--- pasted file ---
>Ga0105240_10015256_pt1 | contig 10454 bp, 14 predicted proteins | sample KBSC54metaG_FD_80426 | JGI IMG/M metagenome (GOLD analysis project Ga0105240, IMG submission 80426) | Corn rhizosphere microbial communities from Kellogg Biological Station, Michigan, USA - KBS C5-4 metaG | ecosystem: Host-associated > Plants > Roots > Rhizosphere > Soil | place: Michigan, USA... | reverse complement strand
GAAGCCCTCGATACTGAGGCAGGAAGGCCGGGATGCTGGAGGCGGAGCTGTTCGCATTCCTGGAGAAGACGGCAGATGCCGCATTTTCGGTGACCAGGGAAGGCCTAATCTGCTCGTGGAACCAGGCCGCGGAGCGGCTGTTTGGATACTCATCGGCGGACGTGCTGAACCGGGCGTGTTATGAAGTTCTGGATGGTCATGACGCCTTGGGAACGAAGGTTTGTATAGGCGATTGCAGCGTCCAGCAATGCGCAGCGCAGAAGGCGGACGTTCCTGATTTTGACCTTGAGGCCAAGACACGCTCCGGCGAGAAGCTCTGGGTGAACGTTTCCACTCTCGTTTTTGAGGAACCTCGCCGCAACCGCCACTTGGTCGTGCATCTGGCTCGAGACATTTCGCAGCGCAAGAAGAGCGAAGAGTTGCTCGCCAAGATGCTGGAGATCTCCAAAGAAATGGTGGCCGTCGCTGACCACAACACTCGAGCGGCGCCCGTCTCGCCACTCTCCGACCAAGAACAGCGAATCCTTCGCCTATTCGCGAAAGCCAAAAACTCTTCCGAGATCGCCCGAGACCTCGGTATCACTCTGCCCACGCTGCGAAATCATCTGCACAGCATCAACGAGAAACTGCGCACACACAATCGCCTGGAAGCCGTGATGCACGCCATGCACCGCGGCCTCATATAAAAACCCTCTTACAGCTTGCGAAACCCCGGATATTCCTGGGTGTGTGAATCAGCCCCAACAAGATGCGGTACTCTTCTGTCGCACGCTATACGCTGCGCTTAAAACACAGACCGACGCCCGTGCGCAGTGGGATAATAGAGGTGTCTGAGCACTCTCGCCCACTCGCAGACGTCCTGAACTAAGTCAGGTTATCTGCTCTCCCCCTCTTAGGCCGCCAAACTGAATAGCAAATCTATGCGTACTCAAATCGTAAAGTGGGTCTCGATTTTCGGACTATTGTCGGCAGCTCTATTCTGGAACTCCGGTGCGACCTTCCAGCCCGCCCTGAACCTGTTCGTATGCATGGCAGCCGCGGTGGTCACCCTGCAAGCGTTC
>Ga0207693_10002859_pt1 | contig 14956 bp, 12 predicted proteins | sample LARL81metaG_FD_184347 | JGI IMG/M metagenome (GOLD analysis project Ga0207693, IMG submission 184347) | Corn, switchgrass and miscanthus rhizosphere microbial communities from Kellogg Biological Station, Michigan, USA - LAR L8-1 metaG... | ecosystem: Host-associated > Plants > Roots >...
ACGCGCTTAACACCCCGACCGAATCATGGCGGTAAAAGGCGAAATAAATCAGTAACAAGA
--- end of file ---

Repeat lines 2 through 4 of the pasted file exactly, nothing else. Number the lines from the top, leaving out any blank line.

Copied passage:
GAAGCCCTCGATACTGAGGCAGGAAGGCCGGGATGCTGGAGGCGGAGCTGTTCGCATTCCTGGAGAAGACGGCAGATGCCGCATTTTCGGTGACCAGGGAAGGCCTAATCTGCTCGTGGAACCAGGCCGCGGAGCGGCTGTTTGGATACTCATCGGCGGACGTGCTGAACCGGGCGTGTTATGAAGTTCTGGATGGTCATGACGCCTTGGGAACGAAGGTTTGTATAGGCGATTGCAGCGTCCAGCAATGCGCAGCGCAGAAGGCGGACGTTCCTGATTTTGACCTTGAGGCCAAGACACGCTCCGGCGAGAAGCTCTGGGTGAACGTTTCCACTCTCGTTTTTGAGGAACCTCGCCGCAACCGCCACTTGGTCGTGCATCTGGCTCGAGACATTTCGCAGCGCAAGAAGAGCGAAGAGTTGCTCGCCAAGATGCTGGAGATCTCCAAAGAAATGGTGGCCGTCGCTGACCACAACACTCGAGCGGCGCCCGTCTCGCCACTCTCCGACCAAGAACAGCGAATCCTTCGCCTATTCGCGAAAGCCAAAAACTCTTCCGAGATCGCCCGAGACCTCGGTATCACTCTGCCCACGCTGCGAAATCATCTGCACAGCATCAACGAGAAACTGCGCACACACAATCGCCTGGAAGCCGTGATGCACGCCATGCACCGCGGCCTCATATAAAAACCCTCTTACAGCTTGCGAAACCCCGGATATTCCTGGGTGTGTGAATCAGCCCCAACAAGATGCGGTACTCTTCTGTCGCACGCTATACGCTGCGCTTAAAACACAGACCGACGCCCGTGCGCAGTGGGATAATAGAGGTGTCTGAGCACTCTCGCCCACTCGCAGACGTCCTGAACTAAGTCAGGTTATCTGCTCTCCCCCTCTTAGGCCGCCAAACTGAATAGCAAATCTATGCGTACTCAAATCGTAAAGTGGGTCTCGATTTTCGGACTATTGTCGGCAGCTCTATTCTGGAACTCCGGTGCGACCTTCCAGCCCGCCCTGAACCTGTTCGTATGCATGGCAGCCGCGGTGGTCACCCTGCAAGCGTTC
>Ga0207693_10002859_pt1 | contig 14956 bp, 12 predicted proteins | sample LARL81metaG_FD_184347 | JGI IMG/M metagenome (GOLD analysis project Ga0207693, IMG submission 184347) | Corn, switchgrass and miscanthus rhizosphere microbial communities from Kellogg Biological Station, Michigan, USA - LAR L8-1 metaG... | ecosystem: Host-associated > Plants > Roots >...
ACGCGCTTAACACCCCGACCGAATCATGGCGGTAAAAGGCGAAATAAATCAGTAACAAGA